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Wednesday, November 30, 2005

Human Action

I was browsing through a book on Budhhist philosophy the other day and found: "Human action has an aim. That which is aimed at is an object, i.e., that which is desired."

This Misesian style of analyzing action is common in the history of philosophy -- you can find it in Aristotle, in Kant, in Augustine, in Aquinas, and, apparently, in Buddhism. It is only those indoctrinated in the scientistic philosophy trendy at the moment who find Mises's approach quirky or idiosyncratic.

8 comments:

  1. I'm curious, which text of Buddhist philosophy were looking at? It is standard Buddhist philosophy of mind (in India and Tibet, at least) that most mental states and all actions have intentional structure (i.e., are object-directed)and that the object need not exist. One big debate was over whether or not one must account for intentionality in terms of structured internal representations (akara).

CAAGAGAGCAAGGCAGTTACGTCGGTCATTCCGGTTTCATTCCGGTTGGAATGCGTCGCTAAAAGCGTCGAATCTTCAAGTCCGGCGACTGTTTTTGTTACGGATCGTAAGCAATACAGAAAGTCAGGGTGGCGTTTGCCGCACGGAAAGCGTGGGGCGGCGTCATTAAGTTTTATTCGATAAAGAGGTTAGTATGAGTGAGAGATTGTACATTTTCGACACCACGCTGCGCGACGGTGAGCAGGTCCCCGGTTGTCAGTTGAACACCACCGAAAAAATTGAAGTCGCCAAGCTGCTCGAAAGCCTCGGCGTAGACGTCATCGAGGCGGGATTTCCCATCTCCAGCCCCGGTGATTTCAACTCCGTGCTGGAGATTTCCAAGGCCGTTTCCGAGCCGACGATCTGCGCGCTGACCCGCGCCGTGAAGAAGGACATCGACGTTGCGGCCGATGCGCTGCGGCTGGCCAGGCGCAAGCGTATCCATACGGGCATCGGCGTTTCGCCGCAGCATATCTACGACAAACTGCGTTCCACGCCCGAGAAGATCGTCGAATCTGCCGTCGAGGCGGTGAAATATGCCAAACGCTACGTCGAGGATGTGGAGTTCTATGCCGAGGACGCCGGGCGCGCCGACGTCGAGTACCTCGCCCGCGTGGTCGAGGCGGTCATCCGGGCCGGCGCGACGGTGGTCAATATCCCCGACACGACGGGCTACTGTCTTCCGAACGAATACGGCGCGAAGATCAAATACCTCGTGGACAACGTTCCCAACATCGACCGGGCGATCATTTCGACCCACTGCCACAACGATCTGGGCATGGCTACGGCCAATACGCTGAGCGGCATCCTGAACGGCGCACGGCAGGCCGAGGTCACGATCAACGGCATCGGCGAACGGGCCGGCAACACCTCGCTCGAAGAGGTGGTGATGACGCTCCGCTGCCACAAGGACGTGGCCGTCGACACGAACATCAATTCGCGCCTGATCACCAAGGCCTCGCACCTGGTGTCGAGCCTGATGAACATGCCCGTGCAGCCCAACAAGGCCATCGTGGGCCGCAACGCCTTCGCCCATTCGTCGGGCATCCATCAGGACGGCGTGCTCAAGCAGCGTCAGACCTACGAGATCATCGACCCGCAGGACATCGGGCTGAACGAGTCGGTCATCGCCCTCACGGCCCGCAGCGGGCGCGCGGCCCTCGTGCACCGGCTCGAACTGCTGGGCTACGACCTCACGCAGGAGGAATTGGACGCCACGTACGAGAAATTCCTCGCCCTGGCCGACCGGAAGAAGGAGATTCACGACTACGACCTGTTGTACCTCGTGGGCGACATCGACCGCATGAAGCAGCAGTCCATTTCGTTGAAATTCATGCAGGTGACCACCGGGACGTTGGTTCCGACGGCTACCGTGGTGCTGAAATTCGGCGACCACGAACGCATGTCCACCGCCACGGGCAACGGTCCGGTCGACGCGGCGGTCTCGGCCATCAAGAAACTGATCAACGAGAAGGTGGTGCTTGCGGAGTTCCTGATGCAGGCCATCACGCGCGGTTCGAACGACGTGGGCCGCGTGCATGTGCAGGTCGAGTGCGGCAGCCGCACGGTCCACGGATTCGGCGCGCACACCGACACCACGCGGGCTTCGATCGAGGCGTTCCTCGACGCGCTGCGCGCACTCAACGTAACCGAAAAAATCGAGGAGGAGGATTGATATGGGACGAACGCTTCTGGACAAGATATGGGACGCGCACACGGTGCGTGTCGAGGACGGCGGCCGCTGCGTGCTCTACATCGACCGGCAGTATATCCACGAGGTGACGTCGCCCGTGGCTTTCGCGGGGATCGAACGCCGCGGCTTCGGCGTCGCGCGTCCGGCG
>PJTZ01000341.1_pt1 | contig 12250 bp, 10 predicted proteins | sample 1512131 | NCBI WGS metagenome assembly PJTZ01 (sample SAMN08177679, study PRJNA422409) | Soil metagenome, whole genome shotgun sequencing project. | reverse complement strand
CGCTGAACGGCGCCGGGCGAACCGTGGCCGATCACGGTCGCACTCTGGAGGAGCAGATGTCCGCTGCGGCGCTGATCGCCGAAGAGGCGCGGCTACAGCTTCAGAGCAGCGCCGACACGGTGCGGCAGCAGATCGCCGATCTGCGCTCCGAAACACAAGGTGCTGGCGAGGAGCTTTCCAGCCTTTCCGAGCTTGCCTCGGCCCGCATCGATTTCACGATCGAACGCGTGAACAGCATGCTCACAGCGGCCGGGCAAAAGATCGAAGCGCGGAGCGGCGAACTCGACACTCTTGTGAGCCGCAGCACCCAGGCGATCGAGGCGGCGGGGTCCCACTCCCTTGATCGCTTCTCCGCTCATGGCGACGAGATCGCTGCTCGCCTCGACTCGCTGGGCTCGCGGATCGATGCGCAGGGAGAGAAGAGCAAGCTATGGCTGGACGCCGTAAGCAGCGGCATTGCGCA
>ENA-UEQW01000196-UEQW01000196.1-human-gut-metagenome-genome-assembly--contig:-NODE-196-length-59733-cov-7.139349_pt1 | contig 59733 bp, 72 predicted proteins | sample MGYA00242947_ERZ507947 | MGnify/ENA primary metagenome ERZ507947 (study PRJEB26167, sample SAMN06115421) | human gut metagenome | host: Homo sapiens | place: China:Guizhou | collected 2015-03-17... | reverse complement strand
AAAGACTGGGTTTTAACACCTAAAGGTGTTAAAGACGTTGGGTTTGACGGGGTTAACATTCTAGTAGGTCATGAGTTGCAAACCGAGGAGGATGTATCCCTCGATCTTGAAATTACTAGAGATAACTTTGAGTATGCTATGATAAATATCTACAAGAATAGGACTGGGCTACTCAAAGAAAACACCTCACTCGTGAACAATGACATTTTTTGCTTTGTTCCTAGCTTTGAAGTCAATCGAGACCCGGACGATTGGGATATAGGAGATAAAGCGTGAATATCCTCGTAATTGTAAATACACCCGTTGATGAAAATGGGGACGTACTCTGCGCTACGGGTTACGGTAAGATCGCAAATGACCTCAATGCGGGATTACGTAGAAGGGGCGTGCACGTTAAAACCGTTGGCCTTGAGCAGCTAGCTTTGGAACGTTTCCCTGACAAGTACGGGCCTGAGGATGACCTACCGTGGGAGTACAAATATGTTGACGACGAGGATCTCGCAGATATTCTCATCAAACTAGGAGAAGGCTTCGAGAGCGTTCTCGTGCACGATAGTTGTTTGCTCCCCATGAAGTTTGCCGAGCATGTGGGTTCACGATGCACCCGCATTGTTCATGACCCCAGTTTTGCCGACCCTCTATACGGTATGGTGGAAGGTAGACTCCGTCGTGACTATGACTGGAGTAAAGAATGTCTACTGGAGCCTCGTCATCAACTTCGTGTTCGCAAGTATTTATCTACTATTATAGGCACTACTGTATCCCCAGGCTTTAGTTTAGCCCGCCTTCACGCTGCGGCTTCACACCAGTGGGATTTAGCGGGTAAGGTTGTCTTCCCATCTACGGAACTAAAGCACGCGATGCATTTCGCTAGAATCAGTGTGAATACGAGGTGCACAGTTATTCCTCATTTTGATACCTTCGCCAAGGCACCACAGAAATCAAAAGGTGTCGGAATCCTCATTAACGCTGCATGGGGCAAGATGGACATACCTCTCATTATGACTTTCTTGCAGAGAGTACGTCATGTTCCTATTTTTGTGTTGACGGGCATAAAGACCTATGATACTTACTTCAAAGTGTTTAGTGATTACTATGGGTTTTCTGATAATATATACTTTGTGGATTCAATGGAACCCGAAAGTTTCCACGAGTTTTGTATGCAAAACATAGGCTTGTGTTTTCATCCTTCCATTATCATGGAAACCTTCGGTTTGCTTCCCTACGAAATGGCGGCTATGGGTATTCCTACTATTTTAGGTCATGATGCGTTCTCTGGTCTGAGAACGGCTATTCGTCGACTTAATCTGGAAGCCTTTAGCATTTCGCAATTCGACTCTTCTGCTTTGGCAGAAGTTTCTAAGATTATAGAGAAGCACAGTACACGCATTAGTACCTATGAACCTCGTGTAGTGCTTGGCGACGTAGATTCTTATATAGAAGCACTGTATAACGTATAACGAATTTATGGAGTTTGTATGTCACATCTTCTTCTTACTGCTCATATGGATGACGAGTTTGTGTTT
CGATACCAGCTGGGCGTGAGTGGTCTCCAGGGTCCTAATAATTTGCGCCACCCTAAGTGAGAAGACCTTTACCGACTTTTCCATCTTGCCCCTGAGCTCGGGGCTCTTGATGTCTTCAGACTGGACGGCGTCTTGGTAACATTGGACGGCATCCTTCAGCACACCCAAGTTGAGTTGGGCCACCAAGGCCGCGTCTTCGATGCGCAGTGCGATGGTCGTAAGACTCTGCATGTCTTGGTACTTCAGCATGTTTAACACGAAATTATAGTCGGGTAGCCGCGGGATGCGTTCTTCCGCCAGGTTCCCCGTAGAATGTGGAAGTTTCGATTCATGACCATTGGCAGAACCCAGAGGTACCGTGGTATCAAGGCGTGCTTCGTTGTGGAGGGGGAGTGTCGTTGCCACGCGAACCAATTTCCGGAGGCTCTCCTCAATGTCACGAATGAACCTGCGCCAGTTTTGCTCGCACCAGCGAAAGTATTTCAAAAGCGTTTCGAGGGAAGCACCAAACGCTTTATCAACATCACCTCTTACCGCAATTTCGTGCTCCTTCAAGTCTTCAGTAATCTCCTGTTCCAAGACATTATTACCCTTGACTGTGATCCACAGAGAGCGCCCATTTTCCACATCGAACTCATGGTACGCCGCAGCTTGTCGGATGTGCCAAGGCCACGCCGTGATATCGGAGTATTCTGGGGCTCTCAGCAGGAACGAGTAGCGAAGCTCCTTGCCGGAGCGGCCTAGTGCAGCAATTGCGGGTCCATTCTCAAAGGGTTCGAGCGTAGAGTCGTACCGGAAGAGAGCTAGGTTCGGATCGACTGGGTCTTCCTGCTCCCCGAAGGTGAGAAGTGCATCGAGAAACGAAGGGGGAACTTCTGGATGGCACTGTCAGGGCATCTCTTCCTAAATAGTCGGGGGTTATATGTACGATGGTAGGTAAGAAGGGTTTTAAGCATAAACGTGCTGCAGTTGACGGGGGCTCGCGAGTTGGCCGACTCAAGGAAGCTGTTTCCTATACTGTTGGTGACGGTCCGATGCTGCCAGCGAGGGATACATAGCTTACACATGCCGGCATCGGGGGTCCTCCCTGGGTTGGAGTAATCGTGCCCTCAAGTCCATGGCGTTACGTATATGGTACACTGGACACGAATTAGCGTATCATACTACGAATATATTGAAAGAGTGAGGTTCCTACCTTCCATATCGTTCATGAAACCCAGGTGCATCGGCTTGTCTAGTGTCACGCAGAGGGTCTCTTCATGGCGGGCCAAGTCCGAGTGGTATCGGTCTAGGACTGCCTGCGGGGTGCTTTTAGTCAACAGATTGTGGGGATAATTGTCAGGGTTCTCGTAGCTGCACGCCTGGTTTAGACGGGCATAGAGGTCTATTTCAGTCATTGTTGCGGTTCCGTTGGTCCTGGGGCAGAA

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  2. Buddhist Logic, Vol 2. The specific text was Indian.

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  3. That isn't what I find quirky. I find the insistence that he is using a-priori knowledge quirky. All the time he is using what are essentially emirical methods.

    The Austrian economists didn't just blindly know what the started with, and then deduce to the Austrian explanation of the business cycle. They worked from assumptions about agency that were initially created by a process of trial and error. They would not even have known about the business cycle were it not for the fact of empirical observation. There were plenty of fits and starts in the path to get to Austrian economics and there are sure to be more in the future.

    The methodologies used by Darwin are also very different than those used the physics. Given certain assumptions you can derive evolution as surely as any mathematical theorem. Yet Darwin didn't make a point about his theories somehow being a-priori. He realized that the assumptions needed to fit the reality, and that logical deduction alone was not enough.

    The very first problem I run up against when claiming to be of the Austrian camp is this nonsense about it not being empirical. If it isn't empirical than neither is the Theory of Natural Selection.

    BTW. Who's doing those Austrian computer models you spoke of.

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